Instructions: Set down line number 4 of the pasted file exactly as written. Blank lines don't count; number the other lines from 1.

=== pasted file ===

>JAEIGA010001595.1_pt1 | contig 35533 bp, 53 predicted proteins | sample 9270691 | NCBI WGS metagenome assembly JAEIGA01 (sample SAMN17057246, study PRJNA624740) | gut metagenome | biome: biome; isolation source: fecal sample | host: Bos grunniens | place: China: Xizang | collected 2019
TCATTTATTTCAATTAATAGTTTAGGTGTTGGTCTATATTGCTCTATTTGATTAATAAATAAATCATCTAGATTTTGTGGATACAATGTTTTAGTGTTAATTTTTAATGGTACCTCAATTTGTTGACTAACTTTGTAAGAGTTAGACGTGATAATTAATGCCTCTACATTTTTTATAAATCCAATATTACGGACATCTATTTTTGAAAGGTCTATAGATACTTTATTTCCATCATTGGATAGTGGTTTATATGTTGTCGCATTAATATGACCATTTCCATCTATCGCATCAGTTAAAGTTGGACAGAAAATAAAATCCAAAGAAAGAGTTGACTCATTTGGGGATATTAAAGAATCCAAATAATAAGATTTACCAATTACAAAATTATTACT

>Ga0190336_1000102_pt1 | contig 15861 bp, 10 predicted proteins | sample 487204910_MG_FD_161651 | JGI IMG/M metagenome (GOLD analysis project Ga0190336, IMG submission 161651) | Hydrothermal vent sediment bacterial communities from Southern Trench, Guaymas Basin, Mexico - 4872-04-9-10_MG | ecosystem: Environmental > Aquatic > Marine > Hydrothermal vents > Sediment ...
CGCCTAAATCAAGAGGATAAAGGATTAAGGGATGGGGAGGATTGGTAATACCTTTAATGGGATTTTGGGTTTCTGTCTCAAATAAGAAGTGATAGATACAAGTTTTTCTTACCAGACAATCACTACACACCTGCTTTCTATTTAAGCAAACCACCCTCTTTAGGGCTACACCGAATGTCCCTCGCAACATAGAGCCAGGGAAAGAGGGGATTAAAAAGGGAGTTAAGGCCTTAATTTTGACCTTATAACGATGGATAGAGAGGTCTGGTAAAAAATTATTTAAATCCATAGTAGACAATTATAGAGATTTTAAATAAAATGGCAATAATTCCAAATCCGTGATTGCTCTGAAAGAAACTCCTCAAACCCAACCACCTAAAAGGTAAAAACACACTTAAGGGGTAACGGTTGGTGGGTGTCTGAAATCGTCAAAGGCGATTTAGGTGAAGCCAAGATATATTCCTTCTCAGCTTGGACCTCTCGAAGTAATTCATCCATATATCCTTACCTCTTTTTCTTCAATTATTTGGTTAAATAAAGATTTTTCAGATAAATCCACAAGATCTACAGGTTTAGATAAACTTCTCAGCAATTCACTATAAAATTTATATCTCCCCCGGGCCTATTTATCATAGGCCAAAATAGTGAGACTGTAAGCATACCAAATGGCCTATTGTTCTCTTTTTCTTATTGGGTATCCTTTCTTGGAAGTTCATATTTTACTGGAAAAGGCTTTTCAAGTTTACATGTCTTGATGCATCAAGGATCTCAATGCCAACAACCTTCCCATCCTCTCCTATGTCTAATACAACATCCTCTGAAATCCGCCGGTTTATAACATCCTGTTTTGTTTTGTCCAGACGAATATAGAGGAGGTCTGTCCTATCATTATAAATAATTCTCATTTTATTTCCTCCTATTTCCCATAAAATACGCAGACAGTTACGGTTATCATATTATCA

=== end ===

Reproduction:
CGCCTAAATCAAGAGGATAAAGGATTAAGGGATGGGGAGGATTGGTAATACCTTTAATGGGATTTTGGGTTTCTGTCTCAAATAAGAAGTGATAGATACAAGTTTTTCTTACCAGACAATCACTACACACCTGCTTTCTATTTAAGCAAACCACCCTCTTTAGGGCTACACCGAATGTCCCTCGCAACATAGAGCCAGGGAAAGAGGGGATTAAAAAGGGAGTTAAGGCCTTAATTTTGACCTTATAACGATGGATAGAGAGGTCTGGTAAAAAATTATTTAAATCCATAGTAGACAATTATAGAGATTTTAAATAAAATGGCAATAATTCCAAATCCGTGATTGCTCTGAAAGAAACTCCTCAAACCCAACCACCTAAAAGGTAAAAACACACTTAAGGGGTAACGGTTGGTGGGTGTCTGAAATCGTCAAAGGCGATTTAGGTGAAGCCAAGATATATTCCTTCTCAGCTTGGACCTCTCGAAGTAATTCATCCATATATCCTTACCTCTTTTTCTTCAATTATTTGGTTAAATAAAGATTTTTCAGATAAATCCACAAGATCTACAGGTTTAGATAAACTTCTCAGCAATTCACTATAAAATTTATATCTCCCCCGGGCCTATTTATCATAGGCCAAAATAGTGAGACTGTAAGCATACCAAATGGCCTATTGTTCTCTTTTTCTTATTGGGTATCCTTTCTTGGAAGTTCATATTTTACTGGAAAAGGCTTTTCAAGTTTACATGTCTTGATGCATCAAGGATCTCAATGCCAACAACCTTCCCATCCTCTCCTATGTCTAATACAACATCCTCTGAAATCCGCCGGTTTATAACATCCTGTTTTGTTTTGTCCAGACGAATATAGAGGAGGTCTGTCCTATCATTATAAATAATTCTCATTTTATTTCCTCCTATTTCCCATAAAATACGCAGACAGTTACGGTTATCATATTATCA